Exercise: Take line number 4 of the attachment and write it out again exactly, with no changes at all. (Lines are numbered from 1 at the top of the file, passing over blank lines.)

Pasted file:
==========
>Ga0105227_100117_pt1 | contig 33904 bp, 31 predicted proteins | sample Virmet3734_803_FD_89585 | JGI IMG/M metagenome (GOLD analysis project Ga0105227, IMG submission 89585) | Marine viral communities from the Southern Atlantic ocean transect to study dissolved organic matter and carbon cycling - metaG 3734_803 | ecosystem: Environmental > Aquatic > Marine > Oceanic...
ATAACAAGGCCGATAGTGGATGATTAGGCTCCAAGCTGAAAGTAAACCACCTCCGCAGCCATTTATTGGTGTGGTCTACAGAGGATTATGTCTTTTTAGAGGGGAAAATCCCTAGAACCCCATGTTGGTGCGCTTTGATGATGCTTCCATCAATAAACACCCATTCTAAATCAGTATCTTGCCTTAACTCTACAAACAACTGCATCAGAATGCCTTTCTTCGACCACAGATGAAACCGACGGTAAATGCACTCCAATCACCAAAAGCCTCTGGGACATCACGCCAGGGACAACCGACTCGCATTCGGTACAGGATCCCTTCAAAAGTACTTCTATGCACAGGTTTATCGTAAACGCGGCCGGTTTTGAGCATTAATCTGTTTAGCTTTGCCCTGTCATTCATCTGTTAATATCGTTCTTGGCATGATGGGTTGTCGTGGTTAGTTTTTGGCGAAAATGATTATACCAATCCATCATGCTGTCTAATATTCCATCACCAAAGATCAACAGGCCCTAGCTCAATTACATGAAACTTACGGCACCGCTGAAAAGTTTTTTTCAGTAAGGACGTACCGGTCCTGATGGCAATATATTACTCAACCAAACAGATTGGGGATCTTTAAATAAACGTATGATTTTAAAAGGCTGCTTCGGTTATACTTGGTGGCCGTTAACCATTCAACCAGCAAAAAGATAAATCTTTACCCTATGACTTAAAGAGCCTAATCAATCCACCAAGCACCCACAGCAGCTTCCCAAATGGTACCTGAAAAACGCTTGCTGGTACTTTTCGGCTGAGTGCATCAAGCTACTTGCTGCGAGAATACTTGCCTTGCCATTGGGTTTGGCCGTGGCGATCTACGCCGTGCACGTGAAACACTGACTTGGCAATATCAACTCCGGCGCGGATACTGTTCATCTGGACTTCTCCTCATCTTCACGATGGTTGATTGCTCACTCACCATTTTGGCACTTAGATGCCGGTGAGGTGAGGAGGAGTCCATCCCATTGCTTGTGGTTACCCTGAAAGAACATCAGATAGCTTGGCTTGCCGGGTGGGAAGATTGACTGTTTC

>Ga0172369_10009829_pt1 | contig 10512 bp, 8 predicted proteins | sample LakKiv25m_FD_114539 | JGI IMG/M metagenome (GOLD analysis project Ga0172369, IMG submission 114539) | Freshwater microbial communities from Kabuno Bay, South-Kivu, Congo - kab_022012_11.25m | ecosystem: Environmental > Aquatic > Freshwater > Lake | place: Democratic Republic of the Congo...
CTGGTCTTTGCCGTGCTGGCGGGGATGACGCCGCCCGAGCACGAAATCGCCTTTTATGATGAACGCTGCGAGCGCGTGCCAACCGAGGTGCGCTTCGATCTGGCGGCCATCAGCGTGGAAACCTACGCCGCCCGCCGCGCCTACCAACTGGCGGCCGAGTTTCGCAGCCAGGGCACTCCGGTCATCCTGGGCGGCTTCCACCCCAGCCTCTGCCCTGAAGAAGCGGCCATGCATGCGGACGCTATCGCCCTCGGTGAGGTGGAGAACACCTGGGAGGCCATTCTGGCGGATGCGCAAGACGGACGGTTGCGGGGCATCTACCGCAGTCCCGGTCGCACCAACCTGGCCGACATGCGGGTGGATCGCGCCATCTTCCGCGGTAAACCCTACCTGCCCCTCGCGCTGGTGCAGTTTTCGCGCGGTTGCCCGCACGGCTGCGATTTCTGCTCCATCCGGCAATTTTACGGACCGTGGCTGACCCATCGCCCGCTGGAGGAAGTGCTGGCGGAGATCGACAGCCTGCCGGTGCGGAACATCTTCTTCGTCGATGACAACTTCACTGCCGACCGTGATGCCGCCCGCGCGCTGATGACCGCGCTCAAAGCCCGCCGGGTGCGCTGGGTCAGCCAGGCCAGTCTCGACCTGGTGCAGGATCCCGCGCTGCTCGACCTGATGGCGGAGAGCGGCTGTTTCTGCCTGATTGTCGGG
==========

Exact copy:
CTGGTCTTTGCCGTGCTGGCGGGGATGACGCCGCCCGAGCACGAAATCGCCTTTTATGATGAACGCTGCGAGCGCGTGCCAACCGAGGTGCGCTTCGATCTGGCGGCCATCAGCGTGGAAACCTACGCCGCCCGCCGCGCCTACCAACTGGCGGCCGAGTTTCGCAGCCAGGGCACTCCGGTCATCCTGGGCGGCTTCCACCCCAGCCTCTGCCCTGAAGAAGCGGCCATGCATGCGGACGCTATCGCCCTCGGTGAGGTGGAGAACACCTGGGAGGCCATTCTGGCGGATGCGCAAGACGGACGGTTGCGGGGCATCTACCGCAGTCCCGGTCGCACCAACCTGGCCGACATGCGGGTGGATCGCGCCATCTTCCGCGGTAAACCCTACCTGCCCCTCGCGCTGGTGCAGTTTTCGCGCGGTTGCCCGCACGGCTGCGATTTCTGCTCCATCCGGCAATTTTACGGACCGTGGCTGACCCATCGCCCGCTGGAGGAAGTGCTGGCGGAGATCGACAGCCTGCCGGTGCGGAACATCTTCTTCGTCGATGACAACTTCACTGCCGACCGTGATGCCGCCCGCGCGCTGATGACCGCGCTCAAAGCCCGCCGGGTGCGCTGGGTCAGCCAGGCCAGTCTCGACCTGGTGCAGGATCCCGCGCTGCTCGACCTGATGGCGGAGAGCGGCTGTTTCTGCCTGATTGTCGGG